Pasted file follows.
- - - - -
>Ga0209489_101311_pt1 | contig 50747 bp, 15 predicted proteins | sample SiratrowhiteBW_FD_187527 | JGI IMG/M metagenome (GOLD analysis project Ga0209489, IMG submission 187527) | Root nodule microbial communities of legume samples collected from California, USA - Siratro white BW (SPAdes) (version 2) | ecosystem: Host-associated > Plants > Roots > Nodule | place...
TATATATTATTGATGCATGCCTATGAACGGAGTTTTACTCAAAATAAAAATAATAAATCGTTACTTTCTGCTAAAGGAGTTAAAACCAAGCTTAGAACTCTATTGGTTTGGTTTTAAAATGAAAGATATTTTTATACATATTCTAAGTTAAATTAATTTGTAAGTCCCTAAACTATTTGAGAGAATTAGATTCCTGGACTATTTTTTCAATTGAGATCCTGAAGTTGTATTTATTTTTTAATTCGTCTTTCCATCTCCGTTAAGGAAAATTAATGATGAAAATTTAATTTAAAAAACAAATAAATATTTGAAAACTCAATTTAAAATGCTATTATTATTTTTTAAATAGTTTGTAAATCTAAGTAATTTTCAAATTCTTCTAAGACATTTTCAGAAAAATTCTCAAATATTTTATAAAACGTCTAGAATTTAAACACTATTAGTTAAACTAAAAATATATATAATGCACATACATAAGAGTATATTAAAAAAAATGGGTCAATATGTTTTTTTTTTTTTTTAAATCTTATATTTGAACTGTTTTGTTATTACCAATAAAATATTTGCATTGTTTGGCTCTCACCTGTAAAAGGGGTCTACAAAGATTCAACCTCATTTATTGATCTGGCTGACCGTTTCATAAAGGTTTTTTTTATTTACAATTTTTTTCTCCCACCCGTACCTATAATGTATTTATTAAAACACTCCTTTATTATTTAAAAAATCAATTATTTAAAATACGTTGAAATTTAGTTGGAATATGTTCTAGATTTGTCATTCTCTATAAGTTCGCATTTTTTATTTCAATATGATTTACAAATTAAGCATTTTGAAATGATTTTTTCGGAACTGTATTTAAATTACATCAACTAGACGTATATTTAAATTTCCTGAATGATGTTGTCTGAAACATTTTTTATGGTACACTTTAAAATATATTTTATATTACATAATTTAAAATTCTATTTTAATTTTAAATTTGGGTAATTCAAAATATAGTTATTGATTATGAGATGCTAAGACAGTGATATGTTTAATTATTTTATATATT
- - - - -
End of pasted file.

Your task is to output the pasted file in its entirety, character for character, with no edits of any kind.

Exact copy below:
>Ga0209489_101311_pt1 | contig 50747 bp, 15 predicted proteins | sample SiratrowhiteBW_FD_187527 | JGI IMG/M metagenome (GOLD analysis project Ga0209489, IMG submission 187527) | Root nodule microbial communities of legume samples collected from California, USA - Siratro white BW (SPAdes) (version 2) | ecosystem: Host-associated > Plants > Roots > Nodule | place...
TATATATTATTGATGCATGCCTATGAACGGAGTTTTACTCAAAATAAAAATAATAAATCGTTACTTTCTGCTAAAGGAGTTAAAACCAAGCTTAGAACTCTATTGGTTTGGTTTTAAAATGAAAGATATTTTTATACATATTCTAAGTTAAATTAATTTGTAAGTCCCTAAACTATTTGAGAGAATTAGATTCCTGGACTATTTTTTCAATTGAGATCCTGAAGTTGTATTTATTTTTTAATTCGTCTTTCCATCTCCGTTAAGGAAAATTAATGATGAAAATTTAATTTAAAAAACAAATAAATATTTGAAAACTCAATTTAAAATGCTATTATTATTTTTTAAATAGTTTGTAAATCTAAGTAATTTTCAAATTCTTCTAAGACATTTTCAGAAAAATTCTCAAATATTTTATAAAACGTCTAGAATTTAAACACTATTAGTTAAACTAAAAATATATATAATGCACATACATAAGAGTATATTAAAAAAAATGGGTCAATATGTTTTTTTTTTTTTTTAAATCTTATATTTGAACTGTTTTGTTATTACCAATAAAATATTTGCATTGTTTGGCTCTCACCTGTAAAAGGGGTCTACAAAGATTCAACCTCATTTATTGATCTGGCTGACCGTTTCATAAAGGTTTTTTTTATTTACAATTTTTTTCTCCCACCCGTACCTATAATGTATTTATTAAAACACTCCTTTATTATTTAAAAAATCAATTATTTAAAATACGTTGAAATTTAGTTGGAATATGTTCTAGATTTGTCATTCTCTATAAGTTCGCATTTTTTATTTCAATATGATTTACAAATTAAGCATTTTGAAATGATTTTTTCGGAACTGTATTTAAATTACATCAACTAGACGTATATTTAAATTTCCTGAATGATGTTGTCTGAAACATTTTTTATGGTACACTTTAAAATATATTTTATATTACATAATTTAAAATTCTATTTTAATTTTAAATTTGGGTAATTCAAAATATAGTTATTGATTATGAGATGCTAAGACAGTGATATGTTTAATTATTTTATATATT